When her four daughters and husband joined the Rural Fire Service ten years ago Vicki Williams did not want to miss out and followed them with no real desire to be active.
It did not take long for her to learn volunteering involved a lot more than just putting out fires, and at the beginning of October she became the first female Group Captain of the Mid Lachlan Valley Team.
“I was a little shocked to get a phone call to ask me if I’d like to do it. I did have a lot of questions, but in the end I thought it would be good to gain some experience just for the year and see how I go.”
A group captain is usually elected by the brigades within the group for a period of three years. Vicki was appointed by her district manager for the final year of the previous group captain, Scott Baker’s term, as he took up employment with the RFS and could not do both roles.
Although she has been a deputy captain and captain, she feels being the first woman in the top role puts extra pressure on her.
Vicki will be responsible for five brigades and aims to focus on the role of women in the RFS by giving them a bigger voice. “Sometimes people are stuck in their ways. Women are still in the minority at 20% in the Mid Lachlan Valley Team. I would like to get more women involved.”
Vicki feels many women probably think volunteering is not for them, “but there are many more roles than just firefighting. There is a role for everybody, and it could include communication, training, community engagement, catering and many more. You don’t have to go and fight fires.”
Vicki has chosen to do it all and can still clearly remember the first fire she attended. “It was a caravan fire, and I was put on the end of the hose. It was scary, but the training that I’ve had really helped in what I did.”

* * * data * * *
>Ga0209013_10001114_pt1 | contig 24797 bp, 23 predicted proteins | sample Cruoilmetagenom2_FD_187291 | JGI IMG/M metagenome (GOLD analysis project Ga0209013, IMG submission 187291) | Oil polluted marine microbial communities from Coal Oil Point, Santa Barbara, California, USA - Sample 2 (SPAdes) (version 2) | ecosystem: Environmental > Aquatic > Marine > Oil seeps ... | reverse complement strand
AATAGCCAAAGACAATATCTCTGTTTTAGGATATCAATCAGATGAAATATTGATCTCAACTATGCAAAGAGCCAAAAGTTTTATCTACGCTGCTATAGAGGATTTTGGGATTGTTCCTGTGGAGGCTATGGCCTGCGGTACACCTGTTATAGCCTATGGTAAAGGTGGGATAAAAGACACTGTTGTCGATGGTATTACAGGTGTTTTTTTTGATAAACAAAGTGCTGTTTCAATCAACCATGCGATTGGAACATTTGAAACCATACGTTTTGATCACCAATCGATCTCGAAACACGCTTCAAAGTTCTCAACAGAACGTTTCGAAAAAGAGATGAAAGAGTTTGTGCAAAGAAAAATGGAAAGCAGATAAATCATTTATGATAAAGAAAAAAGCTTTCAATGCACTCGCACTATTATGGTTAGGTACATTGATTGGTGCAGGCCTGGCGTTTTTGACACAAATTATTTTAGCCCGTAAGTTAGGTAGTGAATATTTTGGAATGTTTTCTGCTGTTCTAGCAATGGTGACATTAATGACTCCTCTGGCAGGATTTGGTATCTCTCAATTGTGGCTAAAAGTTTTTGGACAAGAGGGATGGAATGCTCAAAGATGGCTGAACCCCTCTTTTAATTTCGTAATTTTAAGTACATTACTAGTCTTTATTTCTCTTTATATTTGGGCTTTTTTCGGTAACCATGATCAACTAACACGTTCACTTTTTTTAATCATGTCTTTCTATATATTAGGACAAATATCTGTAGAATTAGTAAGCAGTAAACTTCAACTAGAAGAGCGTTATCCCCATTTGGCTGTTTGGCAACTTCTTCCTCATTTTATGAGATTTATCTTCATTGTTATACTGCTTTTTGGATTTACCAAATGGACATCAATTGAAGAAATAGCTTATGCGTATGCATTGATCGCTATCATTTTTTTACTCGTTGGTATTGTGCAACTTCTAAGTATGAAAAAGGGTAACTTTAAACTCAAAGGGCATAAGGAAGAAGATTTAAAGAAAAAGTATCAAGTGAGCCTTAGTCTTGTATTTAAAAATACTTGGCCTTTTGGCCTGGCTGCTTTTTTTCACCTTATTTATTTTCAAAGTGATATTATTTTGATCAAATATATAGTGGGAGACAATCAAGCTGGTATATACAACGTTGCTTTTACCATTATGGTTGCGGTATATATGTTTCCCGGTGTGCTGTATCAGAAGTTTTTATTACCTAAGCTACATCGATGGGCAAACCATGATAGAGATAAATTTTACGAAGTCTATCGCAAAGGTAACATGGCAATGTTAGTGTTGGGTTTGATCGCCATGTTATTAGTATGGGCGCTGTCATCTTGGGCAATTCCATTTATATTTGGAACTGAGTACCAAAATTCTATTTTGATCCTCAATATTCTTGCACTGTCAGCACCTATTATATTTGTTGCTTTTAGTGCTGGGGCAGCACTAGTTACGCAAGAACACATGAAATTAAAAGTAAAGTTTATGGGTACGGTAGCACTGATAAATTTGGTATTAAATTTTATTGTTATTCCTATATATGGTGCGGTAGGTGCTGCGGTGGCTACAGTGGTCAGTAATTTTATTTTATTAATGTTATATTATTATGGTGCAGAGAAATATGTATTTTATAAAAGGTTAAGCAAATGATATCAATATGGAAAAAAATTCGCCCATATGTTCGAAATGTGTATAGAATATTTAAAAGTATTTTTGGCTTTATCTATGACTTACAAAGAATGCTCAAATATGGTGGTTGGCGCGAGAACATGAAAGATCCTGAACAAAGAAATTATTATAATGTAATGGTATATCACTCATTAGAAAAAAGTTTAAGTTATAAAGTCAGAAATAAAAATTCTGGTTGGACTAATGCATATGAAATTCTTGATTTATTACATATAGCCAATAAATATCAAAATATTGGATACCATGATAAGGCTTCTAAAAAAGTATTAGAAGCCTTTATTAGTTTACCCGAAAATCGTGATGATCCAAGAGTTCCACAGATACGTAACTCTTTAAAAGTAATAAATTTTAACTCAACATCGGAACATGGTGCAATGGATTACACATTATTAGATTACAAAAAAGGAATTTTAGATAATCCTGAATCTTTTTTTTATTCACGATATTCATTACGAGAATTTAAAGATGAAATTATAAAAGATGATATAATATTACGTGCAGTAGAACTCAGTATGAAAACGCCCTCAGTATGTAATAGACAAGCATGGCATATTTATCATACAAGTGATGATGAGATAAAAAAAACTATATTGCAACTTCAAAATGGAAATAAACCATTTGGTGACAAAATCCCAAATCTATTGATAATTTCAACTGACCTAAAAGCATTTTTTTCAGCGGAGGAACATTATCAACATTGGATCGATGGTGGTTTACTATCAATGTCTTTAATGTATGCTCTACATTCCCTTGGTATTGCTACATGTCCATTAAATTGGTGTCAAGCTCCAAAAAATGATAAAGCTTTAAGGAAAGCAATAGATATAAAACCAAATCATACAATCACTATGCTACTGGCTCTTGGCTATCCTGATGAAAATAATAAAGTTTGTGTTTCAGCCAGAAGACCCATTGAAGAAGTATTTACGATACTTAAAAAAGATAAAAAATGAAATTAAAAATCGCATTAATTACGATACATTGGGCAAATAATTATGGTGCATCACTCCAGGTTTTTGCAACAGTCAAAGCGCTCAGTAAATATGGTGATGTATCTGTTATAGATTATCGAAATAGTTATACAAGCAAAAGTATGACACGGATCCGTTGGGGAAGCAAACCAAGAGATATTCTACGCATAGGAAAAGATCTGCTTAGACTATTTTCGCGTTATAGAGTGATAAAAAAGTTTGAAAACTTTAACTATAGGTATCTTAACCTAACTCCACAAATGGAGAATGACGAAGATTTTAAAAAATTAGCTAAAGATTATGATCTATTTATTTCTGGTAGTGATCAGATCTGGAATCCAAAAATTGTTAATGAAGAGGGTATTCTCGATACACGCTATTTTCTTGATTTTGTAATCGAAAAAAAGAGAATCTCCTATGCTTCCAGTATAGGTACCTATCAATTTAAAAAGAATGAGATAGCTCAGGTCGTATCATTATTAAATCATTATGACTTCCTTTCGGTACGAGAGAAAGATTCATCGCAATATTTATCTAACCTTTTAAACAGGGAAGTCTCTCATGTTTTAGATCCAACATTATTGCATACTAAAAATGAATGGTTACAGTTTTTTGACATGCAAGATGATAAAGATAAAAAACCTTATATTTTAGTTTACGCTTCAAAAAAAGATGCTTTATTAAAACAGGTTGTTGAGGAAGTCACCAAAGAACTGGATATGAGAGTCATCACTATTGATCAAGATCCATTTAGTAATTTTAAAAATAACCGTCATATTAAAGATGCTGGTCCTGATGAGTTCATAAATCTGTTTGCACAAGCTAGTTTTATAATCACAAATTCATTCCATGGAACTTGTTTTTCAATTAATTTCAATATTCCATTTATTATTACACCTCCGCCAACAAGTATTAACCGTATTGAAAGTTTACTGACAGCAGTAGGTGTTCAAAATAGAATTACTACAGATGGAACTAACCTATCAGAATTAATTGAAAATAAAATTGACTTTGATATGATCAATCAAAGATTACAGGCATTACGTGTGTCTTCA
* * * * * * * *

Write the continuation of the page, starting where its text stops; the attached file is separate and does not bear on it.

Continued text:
The most memorable fire she fought was on deployment to the State Mine fire in the Blue Mountains in 2013 for three days. “I had a strike team leader that was more involved in firefighting so I actually ran his job in a sense. That put me up a level, but I was still there to help out at the fires. We were on a cliff and the fire was coming straight up so I had to order a helicopter to come and help us out.”
When Vicki is not working her day time job at Parkes Pharmacy, or taking on a fire fighting role, she really enjoys working with the juniors doing their training, going to championships and doing school cadets.
Vicki would also like to encourage more women to join up. “We have a role for everyone, and there is always somebody to help you.” As for how much time volunteering required, Vicki said it depended on every individual on how much they wanted to put in.
The Parkes Headquarters Brigade trains every Tuesday night, and then there is the option to go away and do training to get qualifications.
After ten years in the service, Vicki can’t imagine her life without the RFS. She sees herself volunteering forever hoping to carry on as long as their oldest member at the moment who is 74.
“We are one big family group and we really love seeing everyone thrive.”
By Maggi Barnard